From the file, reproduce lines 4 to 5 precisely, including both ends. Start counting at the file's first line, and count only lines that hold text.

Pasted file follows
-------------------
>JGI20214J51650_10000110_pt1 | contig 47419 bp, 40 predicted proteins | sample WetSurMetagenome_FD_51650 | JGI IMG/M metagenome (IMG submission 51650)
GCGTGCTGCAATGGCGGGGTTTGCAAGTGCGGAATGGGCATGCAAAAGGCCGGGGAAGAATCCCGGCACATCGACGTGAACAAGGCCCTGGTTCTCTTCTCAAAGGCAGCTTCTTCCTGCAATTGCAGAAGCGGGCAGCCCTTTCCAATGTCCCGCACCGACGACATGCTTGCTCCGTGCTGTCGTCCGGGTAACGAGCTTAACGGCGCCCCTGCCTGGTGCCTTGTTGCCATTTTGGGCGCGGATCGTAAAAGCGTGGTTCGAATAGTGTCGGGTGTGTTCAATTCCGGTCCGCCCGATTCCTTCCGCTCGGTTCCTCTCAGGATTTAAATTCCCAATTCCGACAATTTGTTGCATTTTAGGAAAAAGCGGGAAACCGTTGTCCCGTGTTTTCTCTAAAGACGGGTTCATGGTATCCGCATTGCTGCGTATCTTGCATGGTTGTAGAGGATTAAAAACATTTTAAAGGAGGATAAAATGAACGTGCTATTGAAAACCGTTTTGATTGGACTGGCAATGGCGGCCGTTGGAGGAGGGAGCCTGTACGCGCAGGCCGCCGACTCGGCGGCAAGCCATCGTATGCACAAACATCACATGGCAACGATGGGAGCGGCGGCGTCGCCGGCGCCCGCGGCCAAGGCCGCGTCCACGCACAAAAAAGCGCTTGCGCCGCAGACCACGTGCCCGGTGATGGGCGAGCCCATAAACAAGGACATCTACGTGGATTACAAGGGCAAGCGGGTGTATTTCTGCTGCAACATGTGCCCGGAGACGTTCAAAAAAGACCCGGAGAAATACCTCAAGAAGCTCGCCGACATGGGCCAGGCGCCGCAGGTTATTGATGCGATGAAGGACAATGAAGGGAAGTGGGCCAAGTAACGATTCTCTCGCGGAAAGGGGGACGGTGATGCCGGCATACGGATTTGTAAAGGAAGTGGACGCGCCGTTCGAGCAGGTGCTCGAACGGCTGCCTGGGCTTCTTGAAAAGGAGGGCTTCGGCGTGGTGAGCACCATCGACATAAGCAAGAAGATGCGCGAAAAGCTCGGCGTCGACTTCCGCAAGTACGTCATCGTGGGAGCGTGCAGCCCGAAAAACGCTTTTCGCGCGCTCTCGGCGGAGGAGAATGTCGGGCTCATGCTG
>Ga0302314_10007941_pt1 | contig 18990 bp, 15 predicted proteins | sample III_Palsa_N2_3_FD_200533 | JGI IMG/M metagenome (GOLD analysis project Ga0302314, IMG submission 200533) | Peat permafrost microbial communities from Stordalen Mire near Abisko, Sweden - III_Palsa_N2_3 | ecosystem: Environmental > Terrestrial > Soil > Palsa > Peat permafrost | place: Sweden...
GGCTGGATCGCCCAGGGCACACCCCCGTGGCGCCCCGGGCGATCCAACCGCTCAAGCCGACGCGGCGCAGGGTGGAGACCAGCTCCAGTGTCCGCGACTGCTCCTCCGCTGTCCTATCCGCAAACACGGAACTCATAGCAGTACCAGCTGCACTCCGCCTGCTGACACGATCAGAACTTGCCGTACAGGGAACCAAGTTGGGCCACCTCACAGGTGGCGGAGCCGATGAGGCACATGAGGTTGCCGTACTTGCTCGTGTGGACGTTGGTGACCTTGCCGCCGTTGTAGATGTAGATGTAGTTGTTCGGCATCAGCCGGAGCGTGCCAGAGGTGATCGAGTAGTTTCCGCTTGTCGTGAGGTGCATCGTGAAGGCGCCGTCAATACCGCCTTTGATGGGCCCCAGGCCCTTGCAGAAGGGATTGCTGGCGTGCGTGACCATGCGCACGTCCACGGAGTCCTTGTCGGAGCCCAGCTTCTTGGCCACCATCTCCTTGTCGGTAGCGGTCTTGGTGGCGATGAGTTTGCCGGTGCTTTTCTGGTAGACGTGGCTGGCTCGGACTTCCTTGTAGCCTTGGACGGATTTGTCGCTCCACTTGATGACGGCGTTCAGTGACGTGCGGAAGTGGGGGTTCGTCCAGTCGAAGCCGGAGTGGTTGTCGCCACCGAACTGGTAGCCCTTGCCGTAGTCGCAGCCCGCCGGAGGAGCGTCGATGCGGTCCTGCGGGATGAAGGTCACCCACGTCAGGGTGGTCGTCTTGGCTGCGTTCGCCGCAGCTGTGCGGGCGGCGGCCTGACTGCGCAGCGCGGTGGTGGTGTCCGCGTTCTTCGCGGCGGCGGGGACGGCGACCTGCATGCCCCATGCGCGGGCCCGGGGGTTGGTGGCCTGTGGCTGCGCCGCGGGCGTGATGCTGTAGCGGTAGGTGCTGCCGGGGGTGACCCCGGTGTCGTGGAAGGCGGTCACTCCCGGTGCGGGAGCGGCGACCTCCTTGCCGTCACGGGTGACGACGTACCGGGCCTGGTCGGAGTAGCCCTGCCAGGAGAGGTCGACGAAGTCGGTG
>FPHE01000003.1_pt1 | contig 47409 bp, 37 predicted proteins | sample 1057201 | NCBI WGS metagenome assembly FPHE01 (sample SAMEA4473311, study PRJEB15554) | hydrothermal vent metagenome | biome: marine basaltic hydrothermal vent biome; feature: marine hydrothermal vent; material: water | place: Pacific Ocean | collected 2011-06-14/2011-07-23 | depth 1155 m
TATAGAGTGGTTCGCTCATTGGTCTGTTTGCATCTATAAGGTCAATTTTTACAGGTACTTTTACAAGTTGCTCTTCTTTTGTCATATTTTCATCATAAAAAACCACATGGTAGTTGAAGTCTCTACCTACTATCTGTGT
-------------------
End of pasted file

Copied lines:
GGCTGGATCGCCCAGGGCACACCCCCGTGGCGCCCCGGGCGATCCAACCGCTCAAGCCGACGCGGCGCAGGGTGGAGACCAGCTCCAGTGTCCGCGACTGCTCCTCCGCTGTCCTATCCGCAAACACGGAACTCATAGCAGTACCAGCTGCACTCCGCCTGCTGACACGATCAGAACTTGCCGTACAGGGAACCAAGTTGGGCCACCTCACAGGTGGCGGAGCCGATGAGGCACATGAGGTTGCCGTACTTGCTCGTGTGGACGTTGGTGACCTTGCCGCCGTTGTAGATGTAGATGTAGTTGTTCGGCATCAGCCGGAGCGTGCCAGAGGTGATCGAGTAGTTTCCGCTTGTCGTGAGGTGCATCGTGAAGGCGCCGTCAATACCGCCTTTGATGGGCCCCAGGCCCTTGCAGAAGGGATTGCTGGCGTGCGTGACCATGCGCACGTCCACGGAGTCCTTGTCGGAGCCCAGCTTCTTGGCCACCATCTCCTTGTCGGTAGCGGTCTTGGTGGCGATGAGTTTGCCGGTGCTTTTCTGGTAGACGTGGCTGGCTCGGACTTCCTTGTAGCCTTGGACGGATTTGTCGCTCCACTTGATGACGGCGTTCAGTGACGTGCGGAAGTGGGGGTTCGTCCAGTCGAAGCCGGAGTGGTTGTCGCCACCGAACTGGTAGCCCTTGCCGTAGTCGCAGCCCGCCGGAGGAGCGTCGATGCGGTCCTGCGGGATGAAGGTCACCCACGTCAGGGTGGTCGTCTTGGCTGCGTTCGCCGCAGCTGTGCGGGCGGCGGCCTGACTGCGCAGCGCGGTGGTGGTGTCCGCGTTCTTCGCGGCGGCGGGGACGGCGACCTGCATGCCCCATGCGCGGGCCCGGGGGTTGGTGGCCTGTGGCTGCGCCGCGGGCGTGATGCTGTAGCGGTAGGTGCTGCCGGGGGTGACCCCGGTGTCGTGGAAGGCGGTCACTCCCGGTGCGGGAGCGGCGACCTCCTTGCCGTCACGGGTGACGACGTACCGGGCCTGGTCGGAGTAGCCCTGCCAGGAGAGGTCGACGAAGTCGGTG
>FPHE01000003.1_pt1 | contig 47409 bp, 37 predicted proteins | sample 1057201 | NCBI WGS metagenome assembly FPHE01 (sample SAMEA4473311, study PRJEB15554) | hydrothermal vent metagenome | biome: marine basaltic hydrothermal vent biome; feature: marine hydrothermal vent; material: water | place: Pacific Ocean | collected 2011-06-14/2011-07-23 | depth 1155 m